A rose blossoms.
Once a small, dark, gnarly little plant, with time the rose grows. Tiny, colorful petals begin to appear, and the once-useless rose now develops an allure, a certain bewitching quality that affects all who venture into its proximity.
As its beauty grows, however, the rose begins to develop thorns. These barbs cause pain to whoever handles the rose in the wrong way. But the rose cares not, for as the thorns grow, so do the petals, and the rose’s beauty with them. This mitigates the pain caused, making the painful little flower’s presence tolerable nonetheless.
Because of this, as the rose’s charm and harm grow in tandem, it never learns to reign in the latter. Its beauty overshadows the painful barbs it uncaringly allows itself to develop, confident that, because of its loveliness, it is invincible, impervious to all criticisms of character. Its disregard for others develops as its allure deepens.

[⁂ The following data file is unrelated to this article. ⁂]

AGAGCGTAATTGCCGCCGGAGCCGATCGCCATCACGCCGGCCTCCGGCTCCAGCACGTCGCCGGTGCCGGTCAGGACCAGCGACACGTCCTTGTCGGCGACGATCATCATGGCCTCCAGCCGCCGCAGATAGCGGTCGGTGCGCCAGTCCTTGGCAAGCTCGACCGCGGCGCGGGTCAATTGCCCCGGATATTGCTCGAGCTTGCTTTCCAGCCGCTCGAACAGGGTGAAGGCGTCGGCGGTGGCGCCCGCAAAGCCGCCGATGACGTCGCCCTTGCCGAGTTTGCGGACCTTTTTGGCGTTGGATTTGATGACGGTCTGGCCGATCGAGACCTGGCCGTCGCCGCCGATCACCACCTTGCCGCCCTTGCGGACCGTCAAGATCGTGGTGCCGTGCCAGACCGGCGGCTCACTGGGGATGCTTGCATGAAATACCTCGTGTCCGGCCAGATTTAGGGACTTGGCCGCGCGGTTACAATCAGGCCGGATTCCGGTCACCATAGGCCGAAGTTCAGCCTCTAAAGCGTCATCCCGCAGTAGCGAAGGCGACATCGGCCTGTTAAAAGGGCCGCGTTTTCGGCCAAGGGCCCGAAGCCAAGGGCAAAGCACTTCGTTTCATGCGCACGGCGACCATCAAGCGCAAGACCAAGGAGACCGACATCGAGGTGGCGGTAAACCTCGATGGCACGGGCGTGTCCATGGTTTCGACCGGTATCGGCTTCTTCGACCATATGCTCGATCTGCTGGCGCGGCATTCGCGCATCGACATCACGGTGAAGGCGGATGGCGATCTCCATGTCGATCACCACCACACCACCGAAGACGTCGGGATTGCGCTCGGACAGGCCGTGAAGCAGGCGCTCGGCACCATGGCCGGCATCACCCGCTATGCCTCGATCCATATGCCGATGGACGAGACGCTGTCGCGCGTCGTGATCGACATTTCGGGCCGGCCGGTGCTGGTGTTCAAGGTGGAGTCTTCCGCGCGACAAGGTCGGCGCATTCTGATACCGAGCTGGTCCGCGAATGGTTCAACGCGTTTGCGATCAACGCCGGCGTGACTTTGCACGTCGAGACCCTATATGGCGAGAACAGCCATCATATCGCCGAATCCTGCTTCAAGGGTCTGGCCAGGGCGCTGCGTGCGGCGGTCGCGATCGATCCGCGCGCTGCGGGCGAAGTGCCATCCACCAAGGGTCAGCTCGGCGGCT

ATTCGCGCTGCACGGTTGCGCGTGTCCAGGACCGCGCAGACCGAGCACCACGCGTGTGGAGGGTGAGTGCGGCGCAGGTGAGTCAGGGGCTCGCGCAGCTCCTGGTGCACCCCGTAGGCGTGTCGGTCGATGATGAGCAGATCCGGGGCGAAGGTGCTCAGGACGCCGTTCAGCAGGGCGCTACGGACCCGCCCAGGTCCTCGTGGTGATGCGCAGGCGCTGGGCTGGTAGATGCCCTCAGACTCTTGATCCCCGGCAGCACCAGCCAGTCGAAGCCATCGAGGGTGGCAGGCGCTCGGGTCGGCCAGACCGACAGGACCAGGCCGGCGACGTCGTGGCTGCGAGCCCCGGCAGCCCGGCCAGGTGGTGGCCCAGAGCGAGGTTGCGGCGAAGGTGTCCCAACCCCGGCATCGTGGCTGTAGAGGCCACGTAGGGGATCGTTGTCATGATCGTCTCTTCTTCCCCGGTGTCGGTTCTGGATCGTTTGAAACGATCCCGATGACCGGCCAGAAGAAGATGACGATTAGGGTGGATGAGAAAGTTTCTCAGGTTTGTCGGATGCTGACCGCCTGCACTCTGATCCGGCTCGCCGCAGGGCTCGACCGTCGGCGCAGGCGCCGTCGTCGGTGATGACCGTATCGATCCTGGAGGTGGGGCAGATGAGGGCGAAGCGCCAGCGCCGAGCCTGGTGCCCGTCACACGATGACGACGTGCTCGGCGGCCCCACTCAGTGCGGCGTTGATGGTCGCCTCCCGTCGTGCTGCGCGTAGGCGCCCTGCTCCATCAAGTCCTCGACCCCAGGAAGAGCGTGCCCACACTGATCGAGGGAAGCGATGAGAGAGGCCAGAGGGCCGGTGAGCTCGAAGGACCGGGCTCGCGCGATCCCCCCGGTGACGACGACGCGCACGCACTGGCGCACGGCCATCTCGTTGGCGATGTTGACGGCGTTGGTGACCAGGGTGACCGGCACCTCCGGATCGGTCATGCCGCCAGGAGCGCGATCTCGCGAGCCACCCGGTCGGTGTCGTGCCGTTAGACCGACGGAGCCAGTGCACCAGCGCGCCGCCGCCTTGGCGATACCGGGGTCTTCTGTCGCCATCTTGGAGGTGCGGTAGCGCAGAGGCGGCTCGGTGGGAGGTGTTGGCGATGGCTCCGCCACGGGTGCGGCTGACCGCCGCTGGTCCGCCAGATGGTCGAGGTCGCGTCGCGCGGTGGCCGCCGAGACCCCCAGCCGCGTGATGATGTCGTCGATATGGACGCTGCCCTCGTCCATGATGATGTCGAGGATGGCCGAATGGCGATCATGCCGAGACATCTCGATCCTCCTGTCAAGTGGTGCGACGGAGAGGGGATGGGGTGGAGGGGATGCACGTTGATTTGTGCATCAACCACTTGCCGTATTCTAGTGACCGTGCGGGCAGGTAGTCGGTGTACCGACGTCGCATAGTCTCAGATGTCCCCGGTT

But one day the rose begins to wither.
It’s charm begins to fade ever so slightly. At first this is no cause for alarm, as there still remains plenty enough beauty to compensate for the thorns. But then the unthinkable happens. The pain outweights the pleasure. No longer can the charm cover the harm. At some point, the beauty of the rose fades to the point where it is no longer worth it to deal with the discomfort of its thorns.
Now the rose is trapped. It spent its entire existence relying on its superficial charms to justify its existence, allowing itself to develop thorns and thoughtlessly cause pain to others. It never learned to provide another legitimate use, never cared enough for others to rerfain from bringing them harm. Now its usefulness has come to and end.
And so the rose withers…
Photo credit: David Yan